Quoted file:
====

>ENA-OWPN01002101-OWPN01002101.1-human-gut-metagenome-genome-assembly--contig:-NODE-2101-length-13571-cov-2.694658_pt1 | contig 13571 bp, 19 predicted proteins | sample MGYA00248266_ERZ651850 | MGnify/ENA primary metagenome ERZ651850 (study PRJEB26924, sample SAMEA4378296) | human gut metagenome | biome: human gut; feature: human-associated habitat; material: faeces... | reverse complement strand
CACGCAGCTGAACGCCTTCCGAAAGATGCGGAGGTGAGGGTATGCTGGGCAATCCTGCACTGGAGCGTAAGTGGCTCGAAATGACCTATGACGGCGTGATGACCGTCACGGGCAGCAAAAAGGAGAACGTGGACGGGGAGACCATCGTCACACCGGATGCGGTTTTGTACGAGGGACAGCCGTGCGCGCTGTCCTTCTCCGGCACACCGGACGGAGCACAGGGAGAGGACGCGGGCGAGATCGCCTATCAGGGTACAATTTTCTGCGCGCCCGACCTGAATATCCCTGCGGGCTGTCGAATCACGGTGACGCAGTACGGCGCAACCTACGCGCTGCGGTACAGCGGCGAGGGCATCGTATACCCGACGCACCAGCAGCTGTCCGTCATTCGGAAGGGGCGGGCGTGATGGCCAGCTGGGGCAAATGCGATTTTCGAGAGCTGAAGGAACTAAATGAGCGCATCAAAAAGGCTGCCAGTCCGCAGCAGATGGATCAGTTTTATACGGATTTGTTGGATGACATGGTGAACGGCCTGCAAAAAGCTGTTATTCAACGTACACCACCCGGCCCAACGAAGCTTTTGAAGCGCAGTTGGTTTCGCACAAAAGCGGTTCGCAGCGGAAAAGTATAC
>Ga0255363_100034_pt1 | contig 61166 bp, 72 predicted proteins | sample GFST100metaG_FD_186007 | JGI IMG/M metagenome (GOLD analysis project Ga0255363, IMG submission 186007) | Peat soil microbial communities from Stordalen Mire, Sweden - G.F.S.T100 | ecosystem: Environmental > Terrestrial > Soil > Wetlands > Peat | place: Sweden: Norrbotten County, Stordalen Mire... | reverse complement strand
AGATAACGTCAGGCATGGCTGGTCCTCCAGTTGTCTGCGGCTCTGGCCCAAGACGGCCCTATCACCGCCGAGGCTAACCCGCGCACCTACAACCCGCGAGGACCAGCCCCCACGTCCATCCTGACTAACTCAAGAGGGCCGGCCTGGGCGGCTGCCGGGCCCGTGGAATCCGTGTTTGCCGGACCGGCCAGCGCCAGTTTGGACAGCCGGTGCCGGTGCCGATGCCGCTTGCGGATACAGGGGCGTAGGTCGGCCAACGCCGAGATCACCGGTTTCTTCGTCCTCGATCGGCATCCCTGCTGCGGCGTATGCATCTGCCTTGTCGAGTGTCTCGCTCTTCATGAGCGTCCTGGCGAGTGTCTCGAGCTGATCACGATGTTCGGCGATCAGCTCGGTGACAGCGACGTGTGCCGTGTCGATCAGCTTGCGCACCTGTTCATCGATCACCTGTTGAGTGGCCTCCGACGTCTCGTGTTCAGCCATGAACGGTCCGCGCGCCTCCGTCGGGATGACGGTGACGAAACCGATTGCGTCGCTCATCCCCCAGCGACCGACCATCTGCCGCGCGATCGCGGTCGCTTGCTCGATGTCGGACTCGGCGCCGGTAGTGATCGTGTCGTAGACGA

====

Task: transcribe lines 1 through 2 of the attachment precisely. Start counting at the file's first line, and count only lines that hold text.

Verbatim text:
>ENA-OWPN01002101-OWPN01002101.1-human-gut-metagenome-genome-assembly--contig:-NODE-2101-length-13571-cov-2.694658_pt1 | contig 13571 bp, 19 predicted proteins | sample MGYA00248266_ERZ651850 | MGnify/ENA primary metagenome ERZ651850 (study PRJEB26924, sample SAMEA4378296) | human gut metagenome | biome: human gut; feature: human-associated habitat; material: faeces... | reverse complement strand
CACGCAGCTGAACGCCTTCCGAAAGATGCGGAGGTGAGGGTATGCTGGGCAATCCTGCACTGGAGCGTAAGTGGCTCGAAATGACCTATGACGGCGTGATGACCGTCACGGGCAGCAAAAAGGAGAACGTGGACGGGGAGACCATCGTCACACCGGATGCGGTTTTGTACGAGGGACAGCCGTGCGCGCTGTCCTTCTCCGGCACACCGGACGGAGCACAGGGAGAGGACGCGGGCGAGATCGCCTATCAGGGTACAATTTTCTGCGCGCCCGACCTGAATATCCCTGCGGGCTGTCGAATCACGGTGACGCAGTACGGCGCAACCTACGCGCTGCGGTACAGCGGCGAGGGCATCGTATACCCGACGCACCAGCAGCTGTCCGTCATTCGGAAGGGGCGGGCGTGATGGCCAGCTGGGGCAAATGCGATTTTCGAGAGCTGAAGGAACTAAATGAGCGCATCAAAAAGGCTGCCAGTCCGCAGCAGATGGATCAGTTTTATACGGATTTGTTGGATGACATGGTGAACGGCCTGCAAAAAGCTGTTATTCAACGTACACCACCCGGCCCAACGAAGCTTTTGAAGCGCAGTTGGTTTCGCACAAAAGCGGTTCGCAGCGGAAAAGTATAC